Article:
I take pride in my children’s accomplishments—they are good students, polite to adults, curious and creative in their thinking—but I can’t take credit.  Parenting isn’t easily assessed because it’s an ongoing concern you might reevaluate every thirty seconds.  I might ask whether I’ve been a good parent in the last week, in the last day, hour, or minute, but I have no finished products to appraise… and wonder if I ever will.  My children will go on to live their lives as I do mine, minute to minute, hoping some majority of those minutes are good.

Before the birth of my first child, a new father at work defined parenting as “An education in body fluids.”  On Father’s Day or Mother’s Day, we romanticize our roles—and perhaps we should pause to celebrate accomplishments—but I try to keep perspective.  My children aren’t clay.  They have bodies I can’t always move and minds I can’t always change.  From the moment they left their mother, their lives have been, at least in some measure, their own.  As they grow older, they make more and more decisions and more of those decisions are outside our control or knowledge.

That’s scary and makes being a great dad even more challenging.  Older parents say you have no choice but to trust the grounding you’ve given your children.  Sometimes that advice sounds like a rationalization for neglect.  And sometimes it sounds like the truth.  And it’s hard to know which it is this time.  But shouldn’t you hope that your children have witnessed enough affection and concern that they’ll think you’re worth hearing?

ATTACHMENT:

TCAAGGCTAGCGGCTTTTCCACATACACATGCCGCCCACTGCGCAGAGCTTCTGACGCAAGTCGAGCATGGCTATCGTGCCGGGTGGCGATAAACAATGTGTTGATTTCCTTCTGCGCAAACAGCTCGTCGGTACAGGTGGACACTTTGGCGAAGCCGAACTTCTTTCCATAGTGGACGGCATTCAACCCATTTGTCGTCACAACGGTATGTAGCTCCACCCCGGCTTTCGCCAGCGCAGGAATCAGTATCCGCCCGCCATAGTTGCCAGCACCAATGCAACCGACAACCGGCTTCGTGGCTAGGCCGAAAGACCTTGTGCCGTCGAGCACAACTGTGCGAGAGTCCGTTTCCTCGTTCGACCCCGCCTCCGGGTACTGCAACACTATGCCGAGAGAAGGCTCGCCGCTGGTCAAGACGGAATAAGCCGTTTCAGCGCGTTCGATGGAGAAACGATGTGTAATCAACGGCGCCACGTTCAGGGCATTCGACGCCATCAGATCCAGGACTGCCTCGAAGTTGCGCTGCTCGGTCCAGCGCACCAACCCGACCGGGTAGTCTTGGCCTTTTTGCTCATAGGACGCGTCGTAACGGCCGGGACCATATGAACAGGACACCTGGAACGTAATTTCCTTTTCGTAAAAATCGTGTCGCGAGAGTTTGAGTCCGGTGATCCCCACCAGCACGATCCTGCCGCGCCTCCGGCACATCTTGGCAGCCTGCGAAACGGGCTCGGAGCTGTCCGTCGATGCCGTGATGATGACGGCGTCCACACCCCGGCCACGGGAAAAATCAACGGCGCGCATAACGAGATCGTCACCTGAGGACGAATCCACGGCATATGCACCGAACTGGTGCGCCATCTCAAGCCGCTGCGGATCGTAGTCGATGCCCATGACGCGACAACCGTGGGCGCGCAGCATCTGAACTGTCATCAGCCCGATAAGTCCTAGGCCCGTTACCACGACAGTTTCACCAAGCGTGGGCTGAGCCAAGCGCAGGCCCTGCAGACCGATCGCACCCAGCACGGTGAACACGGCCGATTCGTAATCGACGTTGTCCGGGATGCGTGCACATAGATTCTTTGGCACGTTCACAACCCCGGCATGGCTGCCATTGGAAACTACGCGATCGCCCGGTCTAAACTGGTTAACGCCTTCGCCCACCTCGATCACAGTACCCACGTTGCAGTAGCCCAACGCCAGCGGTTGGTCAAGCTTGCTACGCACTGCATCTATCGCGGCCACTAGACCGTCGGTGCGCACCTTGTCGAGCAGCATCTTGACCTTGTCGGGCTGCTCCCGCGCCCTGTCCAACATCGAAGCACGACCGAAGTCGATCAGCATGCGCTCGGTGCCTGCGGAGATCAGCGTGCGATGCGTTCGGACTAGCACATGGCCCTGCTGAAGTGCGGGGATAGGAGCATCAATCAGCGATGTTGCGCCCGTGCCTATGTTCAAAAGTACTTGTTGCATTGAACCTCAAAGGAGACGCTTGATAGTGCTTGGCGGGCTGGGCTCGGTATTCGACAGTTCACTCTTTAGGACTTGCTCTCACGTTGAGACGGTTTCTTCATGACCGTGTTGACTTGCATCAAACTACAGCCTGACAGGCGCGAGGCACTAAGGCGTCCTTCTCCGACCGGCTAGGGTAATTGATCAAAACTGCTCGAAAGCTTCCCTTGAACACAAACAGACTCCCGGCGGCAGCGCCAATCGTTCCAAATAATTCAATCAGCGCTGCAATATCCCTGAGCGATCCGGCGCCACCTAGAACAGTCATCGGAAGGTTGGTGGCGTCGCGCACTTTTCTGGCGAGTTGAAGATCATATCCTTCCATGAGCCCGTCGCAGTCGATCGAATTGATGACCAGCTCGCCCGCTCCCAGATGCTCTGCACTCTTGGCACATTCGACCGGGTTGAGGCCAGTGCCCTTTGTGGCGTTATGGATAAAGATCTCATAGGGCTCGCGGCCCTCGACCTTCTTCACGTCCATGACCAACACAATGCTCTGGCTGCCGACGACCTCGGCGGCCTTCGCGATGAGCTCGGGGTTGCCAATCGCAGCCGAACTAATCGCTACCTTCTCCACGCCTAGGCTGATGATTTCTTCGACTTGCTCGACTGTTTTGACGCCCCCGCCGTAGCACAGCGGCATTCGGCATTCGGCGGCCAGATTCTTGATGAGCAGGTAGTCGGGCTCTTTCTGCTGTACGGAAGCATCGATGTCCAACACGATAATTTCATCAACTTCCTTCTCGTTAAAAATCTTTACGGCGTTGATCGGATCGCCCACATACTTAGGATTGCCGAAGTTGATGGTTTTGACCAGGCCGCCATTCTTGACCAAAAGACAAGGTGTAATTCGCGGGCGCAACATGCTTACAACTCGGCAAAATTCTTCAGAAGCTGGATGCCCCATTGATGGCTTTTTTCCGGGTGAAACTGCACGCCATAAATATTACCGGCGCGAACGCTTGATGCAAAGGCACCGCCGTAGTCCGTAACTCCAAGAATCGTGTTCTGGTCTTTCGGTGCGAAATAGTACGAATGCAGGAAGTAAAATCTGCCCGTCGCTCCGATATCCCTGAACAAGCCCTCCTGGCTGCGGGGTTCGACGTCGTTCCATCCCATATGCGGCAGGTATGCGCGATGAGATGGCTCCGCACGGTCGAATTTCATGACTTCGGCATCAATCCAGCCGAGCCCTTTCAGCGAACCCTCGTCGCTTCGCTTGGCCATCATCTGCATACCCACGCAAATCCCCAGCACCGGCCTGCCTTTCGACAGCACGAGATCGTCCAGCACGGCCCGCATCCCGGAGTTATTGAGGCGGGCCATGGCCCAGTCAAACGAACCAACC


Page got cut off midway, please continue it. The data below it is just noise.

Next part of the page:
My son will be a high school senior in the fall, and my wife and I can’t help looking ahead to the next fall when, we hope, he will be leaving home and starting college.  That thought brings a new sea of emotions—anticipation and excitement but also anxiety and dread.  We don’t feel finished with him or his sister, and we don’t want to be.  Though each is evolving into autonomy, we are still hoping, in the next five minutes, to get our roles right.  We want to give our children reason to remember us charitably.  More than that, however, we hope to help them decide what it means to be good parents themselves.

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Under 50 Words Each

Some weeks ago, my son gave me a small notebook with the handwritten title, “I Dunno… Words N’ Shit.” I’ve been carrying it around, dutifully adding words—and sometimes even sentences. Each statement was supposed to be an essay later, but none have escaped my little paper vault.

I’m teaching summer school, and yesterday we were discussing how many sentences a paragraph has to have. That made me consider how many words a whole essay must have.

It occurred to me that maybe these notebook entries don’t need expansion, maybe they are already essays. So, in the spirit of experimentation, I offer them here:

1.

“Simplify, simplify, simplify,” Thoreau said, but so much of life is already so simple, all its complications dwindling to a single pitch, a background whistle that never needs added air.

Or—better—complications becoming light, the color in every other.

2.

Was it Aristotle who said people are not quite beasts and not quite divines? Divines can’t die, and beasts continue because their bodies insist they do. Only we end ourselves, and that freedom says everything about the power of our confusion.

3.

I’m not sure I should feel good when others compliment my metaphors. When you explain everything with foreign terms, the world is translation.